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Compare and contrast the application of two ethical theories to a moral dilemma. Discuss the reasons for arguing that one of these theories is more effective than the other.

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Introduction

* Compare and contrast the application of two ethical theories to a moral dilemma. Discuss the reasons for arguing that one of these theories is more effective than the other. (50 Marks) In philosophy there are a wide range of different ethical positions. Many of these might influence what someone believes about a moral issue. One moral issue is euthanasia; it has been labelled a moral issue as it is concerned with what we ought to do i.e. right and wrong concepts that form the basis of ethics. Euthanasia is also a controversial issue as it is a matter of life and death. Death is one of the primary concerns of most individuals and cultures and therefore anything that brings about death will always be contentious. The first question that arises is what is a good moral choice? How can we determine what good is when there are many differing opinions? Is an action good if the nature or intentions of the action are considered good? Or is it the consequences of the action that determine the goodness of the action? ...read more.

Middle

Euthanasia is one such dilemma. Supporters of euthanasia believe that a dying patient has the right to end their suffering and leave the world in a dignified manner. Those who oppose euthanasia, on the other hand, believe that no one has the right to end the life of another person no matter what pain they may endure. The word euthanasia originates from the Greek word 'euthantos' meaning a good death and referred to intentional mercy killings. In society today euthanasia has acquired a more complex meaning. There are various types of euthanasia; usually it is when one person does something that directly ends the life of another for example giving a lethal injection. In assisted suicide the provisions of means and the opportunity whereby a patient may terminate their own life. Passive euthanasia is the termination of treatment which is prolonging the patient's life for example stopping a life support machine. Passive euthanasia is usually carried out on people in a persistent vegetative state and those who are terminally ill, to allow a natural death to occur earlier. Therefore pain becomes a factor that can influence someone's decision. ...read more.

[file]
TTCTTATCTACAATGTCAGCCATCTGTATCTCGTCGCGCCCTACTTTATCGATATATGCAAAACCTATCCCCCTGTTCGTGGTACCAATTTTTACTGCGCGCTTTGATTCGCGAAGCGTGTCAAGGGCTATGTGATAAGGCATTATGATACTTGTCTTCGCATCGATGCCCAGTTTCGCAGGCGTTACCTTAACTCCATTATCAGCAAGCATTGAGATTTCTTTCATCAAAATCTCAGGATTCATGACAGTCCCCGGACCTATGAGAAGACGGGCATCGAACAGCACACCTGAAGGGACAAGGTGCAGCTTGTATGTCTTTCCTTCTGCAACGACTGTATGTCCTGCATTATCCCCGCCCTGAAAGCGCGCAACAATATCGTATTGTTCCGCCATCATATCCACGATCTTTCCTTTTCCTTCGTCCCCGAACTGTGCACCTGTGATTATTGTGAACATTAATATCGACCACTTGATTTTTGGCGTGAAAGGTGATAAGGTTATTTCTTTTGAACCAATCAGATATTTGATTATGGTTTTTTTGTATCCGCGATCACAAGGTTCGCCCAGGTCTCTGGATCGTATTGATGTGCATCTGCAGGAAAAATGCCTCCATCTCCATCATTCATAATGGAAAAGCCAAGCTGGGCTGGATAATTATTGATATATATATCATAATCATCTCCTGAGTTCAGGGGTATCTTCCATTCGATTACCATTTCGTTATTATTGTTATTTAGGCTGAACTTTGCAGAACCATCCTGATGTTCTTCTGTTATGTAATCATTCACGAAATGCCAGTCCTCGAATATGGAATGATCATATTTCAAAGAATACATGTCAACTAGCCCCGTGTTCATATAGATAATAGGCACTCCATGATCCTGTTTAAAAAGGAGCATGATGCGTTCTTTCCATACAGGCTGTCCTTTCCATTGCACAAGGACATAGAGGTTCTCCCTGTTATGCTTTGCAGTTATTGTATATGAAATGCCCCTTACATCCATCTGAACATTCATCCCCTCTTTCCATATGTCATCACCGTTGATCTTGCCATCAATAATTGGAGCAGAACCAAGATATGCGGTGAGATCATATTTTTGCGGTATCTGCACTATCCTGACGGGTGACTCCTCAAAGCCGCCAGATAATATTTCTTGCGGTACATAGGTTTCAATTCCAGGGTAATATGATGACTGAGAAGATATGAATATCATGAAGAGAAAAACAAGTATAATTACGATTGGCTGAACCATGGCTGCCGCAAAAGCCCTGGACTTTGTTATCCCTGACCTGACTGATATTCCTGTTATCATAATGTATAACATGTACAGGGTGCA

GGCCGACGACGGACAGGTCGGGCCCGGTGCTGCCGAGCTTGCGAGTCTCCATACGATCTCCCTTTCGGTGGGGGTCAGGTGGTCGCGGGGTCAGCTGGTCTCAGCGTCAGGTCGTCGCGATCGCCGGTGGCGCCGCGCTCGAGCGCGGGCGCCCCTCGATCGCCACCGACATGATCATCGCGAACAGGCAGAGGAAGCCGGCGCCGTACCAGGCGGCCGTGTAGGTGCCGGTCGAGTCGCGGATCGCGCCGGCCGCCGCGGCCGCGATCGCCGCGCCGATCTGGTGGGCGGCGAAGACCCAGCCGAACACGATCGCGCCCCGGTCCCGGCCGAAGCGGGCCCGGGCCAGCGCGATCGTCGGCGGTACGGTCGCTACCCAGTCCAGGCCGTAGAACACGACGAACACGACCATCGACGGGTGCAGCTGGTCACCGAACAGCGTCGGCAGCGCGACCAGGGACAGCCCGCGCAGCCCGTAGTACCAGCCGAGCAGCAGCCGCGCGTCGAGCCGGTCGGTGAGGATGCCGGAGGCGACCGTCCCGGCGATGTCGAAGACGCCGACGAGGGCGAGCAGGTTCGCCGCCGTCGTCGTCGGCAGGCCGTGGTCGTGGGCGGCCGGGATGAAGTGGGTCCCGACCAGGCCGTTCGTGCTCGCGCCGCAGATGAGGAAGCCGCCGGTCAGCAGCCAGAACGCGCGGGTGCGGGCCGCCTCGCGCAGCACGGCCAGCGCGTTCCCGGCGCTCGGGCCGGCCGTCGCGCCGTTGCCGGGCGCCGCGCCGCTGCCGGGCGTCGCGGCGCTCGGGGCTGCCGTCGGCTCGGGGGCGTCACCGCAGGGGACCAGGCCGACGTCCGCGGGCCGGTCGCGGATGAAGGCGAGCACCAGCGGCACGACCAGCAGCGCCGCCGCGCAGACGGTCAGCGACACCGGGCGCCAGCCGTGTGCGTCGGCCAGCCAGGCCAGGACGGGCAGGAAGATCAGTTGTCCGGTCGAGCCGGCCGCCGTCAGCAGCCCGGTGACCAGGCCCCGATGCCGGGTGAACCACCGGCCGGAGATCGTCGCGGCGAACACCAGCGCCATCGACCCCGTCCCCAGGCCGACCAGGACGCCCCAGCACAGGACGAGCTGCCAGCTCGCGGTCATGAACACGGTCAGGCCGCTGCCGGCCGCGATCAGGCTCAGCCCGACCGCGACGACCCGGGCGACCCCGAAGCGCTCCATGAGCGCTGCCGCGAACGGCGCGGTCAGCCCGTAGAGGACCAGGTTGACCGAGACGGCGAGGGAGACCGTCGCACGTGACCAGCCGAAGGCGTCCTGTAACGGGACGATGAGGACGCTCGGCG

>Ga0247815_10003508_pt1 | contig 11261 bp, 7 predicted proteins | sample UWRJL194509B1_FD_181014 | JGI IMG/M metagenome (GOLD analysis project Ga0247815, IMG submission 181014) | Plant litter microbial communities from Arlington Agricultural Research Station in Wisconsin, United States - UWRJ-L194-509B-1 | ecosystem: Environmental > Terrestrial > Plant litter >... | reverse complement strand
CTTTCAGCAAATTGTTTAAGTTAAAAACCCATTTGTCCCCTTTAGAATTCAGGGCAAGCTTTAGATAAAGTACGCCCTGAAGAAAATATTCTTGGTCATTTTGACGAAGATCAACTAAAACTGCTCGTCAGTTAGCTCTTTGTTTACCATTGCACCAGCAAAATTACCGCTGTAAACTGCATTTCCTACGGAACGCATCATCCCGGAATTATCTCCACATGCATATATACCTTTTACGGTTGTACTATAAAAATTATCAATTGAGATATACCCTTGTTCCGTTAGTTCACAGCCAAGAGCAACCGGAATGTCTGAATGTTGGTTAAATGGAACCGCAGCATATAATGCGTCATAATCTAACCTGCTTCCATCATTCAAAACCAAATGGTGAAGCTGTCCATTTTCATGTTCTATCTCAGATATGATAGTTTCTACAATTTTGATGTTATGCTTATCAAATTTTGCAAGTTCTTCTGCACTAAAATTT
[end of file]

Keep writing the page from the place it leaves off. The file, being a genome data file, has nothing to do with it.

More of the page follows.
Conclusion

After being taken to hospital she was described as being in a chronic persistent vegetative state and it was later revealed that no treatment could restore her to cognitive life. The only thing that was keeping her alive was a respirator. The Supreme Court in New Jersey appointed her father her legal guardian and requested the respirator be turned off. Karen Ann Quinlan remained in a coma for a further ten years until she died naturally. The final case study is that of Tracy Latimer. Tracy Latimer was clearly someone else to her father. Her father decided to end the life of his daughter as Tracy was clearly in no state to make a decision. Would Utilitarianism and Kantian Ethics agree with the actions that were taken in each of the case studies? In regard to Euthanasia, a Utilitarian would ask whether the action produce the greatest happiness for the greatest number. Jeremy Bentham was convinced that pain and suffering was an essential factor for a moral universe. Bentham believed that it was pain and suffering that gave you moral rights. Mill however chose to respond to the problem of how we are supposed to make moral decisions. Mill believed that rules could be developed from the Principle of Utility Rachel Seager Synoptic Work ...read more.

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